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What the Second World War can teach us about recycling in 2018


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This week, we are launching our 'Beckett Trends' blog series. Every day we will be bringing you expert insight from our academics into the trends and issues we expect to see hitting the headlines in 2018.

What the Second World War can teach us about recycling in 2018

In the first of our 'Beckett Trends' posts, Dr Henry Irving reflects on the declining recycling rates in Leeds, which are set to be tackled in the new year, and the lessons we can learn from the Second World War. Dr Irving is part of the Arts and Humanities Research Council (AHRC)-sponsored project, 'A Communication History of the Ministry of Information, 1939-46' and is writing a book on the social history of recycling in the Second World War.

It’s easy to overlook the importance of rubbish. The things that we don’t want rarely figure in predictions for the future. In Leeds, though, the question of what to do with rubbish will be of real importance in 2018.

Leeds City Council will publish a major review of its recycling strategy in the New Year. This could mean radical changes to the way we deal with rubbish. According to the Yorkshire Evening Post, a senior official has admitted that they are starting ‘with almost a blank sheet of paper’. The review may even lead to the universal kerbside collection of food waste and glass in the city.

These policies ae being considered because of a fall in recycling in the city. Average recycling rates in 2017 were just 38 per cent. This is well below the national average of 44 per cent and means that the city will miss its target to recycle half of all household waste by 2020.

The statistics hide some very large numbers. Around 306,000 tonnes of rubbish are produced in Leeds each year. This means that the average home produces 885 kg (half of which is collected from the kerbside and half from household waste sites and other recycling facilities). The 62 per cent of this waste that is not recycled weighs almost 550kg. That’s half a tonne from each home.

This is not just a Leeds problem. The growth in the amount of rubbish sent for recycling in England has slowed since 2012 and actually fell in 2015. But – as the UK’s second largest local authority – what happens in Leeds has an impact on these wider trends.

Campaigners claim that Leeds City Council has placed too much faith in its ability to divert waste from landfill. When the Cross Green incinerator (officially a ‘Recycling and Energy Recovery Facility’) was opened in 2016, it was promised that 10 per cent of the waste it processed could be extracted and recycled. The facility saves the council around £7m per year in landfill charges, but has so far failed to reach its recycling target. It extracted just 2.1 per cent from the waste stream in its first year of operation.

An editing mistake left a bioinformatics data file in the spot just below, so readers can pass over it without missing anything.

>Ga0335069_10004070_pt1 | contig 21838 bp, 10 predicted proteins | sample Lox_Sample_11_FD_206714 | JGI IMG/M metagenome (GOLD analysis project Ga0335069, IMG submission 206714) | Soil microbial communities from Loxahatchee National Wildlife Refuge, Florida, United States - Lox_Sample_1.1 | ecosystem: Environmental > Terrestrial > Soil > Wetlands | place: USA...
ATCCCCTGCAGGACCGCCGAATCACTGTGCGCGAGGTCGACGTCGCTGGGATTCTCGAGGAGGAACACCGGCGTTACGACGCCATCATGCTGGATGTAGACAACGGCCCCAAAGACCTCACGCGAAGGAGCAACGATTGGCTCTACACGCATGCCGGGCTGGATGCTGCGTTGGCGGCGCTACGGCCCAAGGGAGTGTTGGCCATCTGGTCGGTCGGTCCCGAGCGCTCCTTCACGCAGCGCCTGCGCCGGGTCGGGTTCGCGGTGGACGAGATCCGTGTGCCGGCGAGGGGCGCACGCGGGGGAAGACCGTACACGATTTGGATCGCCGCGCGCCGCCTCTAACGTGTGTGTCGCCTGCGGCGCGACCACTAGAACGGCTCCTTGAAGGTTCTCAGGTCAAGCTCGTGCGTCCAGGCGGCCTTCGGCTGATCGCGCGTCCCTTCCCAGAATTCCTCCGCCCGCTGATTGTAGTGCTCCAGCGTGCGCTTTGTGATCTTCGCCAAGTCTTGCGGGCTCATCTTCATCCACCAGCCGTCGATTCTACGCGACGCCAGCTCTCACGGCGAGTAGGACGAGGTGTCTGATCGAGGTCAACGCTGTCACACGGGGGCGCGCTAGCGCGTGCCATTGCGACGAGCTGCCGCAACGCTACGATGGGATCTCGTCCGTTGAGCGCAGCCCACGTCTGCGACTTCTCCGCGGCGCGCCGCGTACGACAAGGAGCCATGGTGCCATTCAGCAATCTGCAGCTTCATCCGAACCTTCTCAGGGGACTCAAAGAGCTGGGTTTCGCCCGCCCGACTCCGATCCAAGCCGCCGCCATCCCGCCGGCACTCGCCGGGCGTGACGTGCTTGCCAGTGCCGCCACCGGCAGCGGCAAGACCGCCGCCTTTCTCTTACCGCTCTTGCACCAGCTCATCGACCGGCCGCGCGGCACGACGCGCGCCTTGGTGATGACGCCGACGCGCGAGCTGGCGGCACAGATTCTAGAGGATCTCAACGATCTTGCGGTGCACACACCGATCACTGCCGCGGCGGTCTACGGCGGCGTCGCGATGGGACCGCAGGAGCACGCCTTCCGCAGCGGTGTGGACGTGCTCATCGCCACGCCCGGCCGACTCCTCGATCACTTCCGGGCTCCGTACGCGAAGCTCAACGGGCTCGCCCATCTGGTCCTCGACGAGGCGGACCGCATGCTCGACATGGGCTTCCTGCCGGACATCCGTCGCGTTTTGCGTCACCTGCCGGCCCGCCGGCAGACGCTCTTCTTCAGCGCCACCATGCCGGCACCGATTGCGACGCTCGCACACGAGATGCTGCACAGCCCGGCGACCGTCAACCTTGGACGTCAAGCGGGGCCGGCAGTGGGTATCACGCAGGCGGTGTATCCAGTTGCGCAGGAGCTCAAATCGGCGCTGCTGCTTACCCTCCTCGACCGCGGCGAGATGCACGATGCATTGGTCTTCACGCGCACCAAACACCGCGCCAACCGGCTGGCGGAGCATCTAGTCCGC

As a historian, I’m aware that we’ve faced similar challenges before.

In the Second World War, recycling was an important part of life on the ‘home front’. The national government promoted recycling as a way to divert raw materials into industry and save valuable shipping space. Its policies were put into practice by local authorities and relied upon the active participation of ordinary citizens.

Leeds was one of the first areas to respond to the government’s request. The council’s leaders decided to place their faith in the construction of a state-of-the-art incinerator in Kirkstall. They argued that this would allow valuable materials to be extracted and recycled with greater efficiency than a change to kerbside collection. Reporting ‘uniformly excellent results’, their strategy seemed to have worked. Until it became clear that other areas had made even greater improvements.

I think that we can learn a valuable lesson from what happened next.

After realising that their strategy was not as successful as they had thought, the wartime leaders of Leeds invited the public to suggest their own improvements. This led to the introduction of fortnightly refuse collections and the use of communal bins for paper, tins, and food waste. The council also launched a major educational campaign to encourage greater participation. By 1945, the amount of these materials recycled in Leeds in risen from 7,000 to 11,000 tonnes.

The situation today is very different from the Second World War (not least because we produce far more waste now than then). But, following Leeds City Council’s review, I predict that rubbish will be an important trend for 2018. The city’s history suggests that a bold recycling strategy could work, as long as it is explained and the public are involved in its design. Only time will tell if this is the case.

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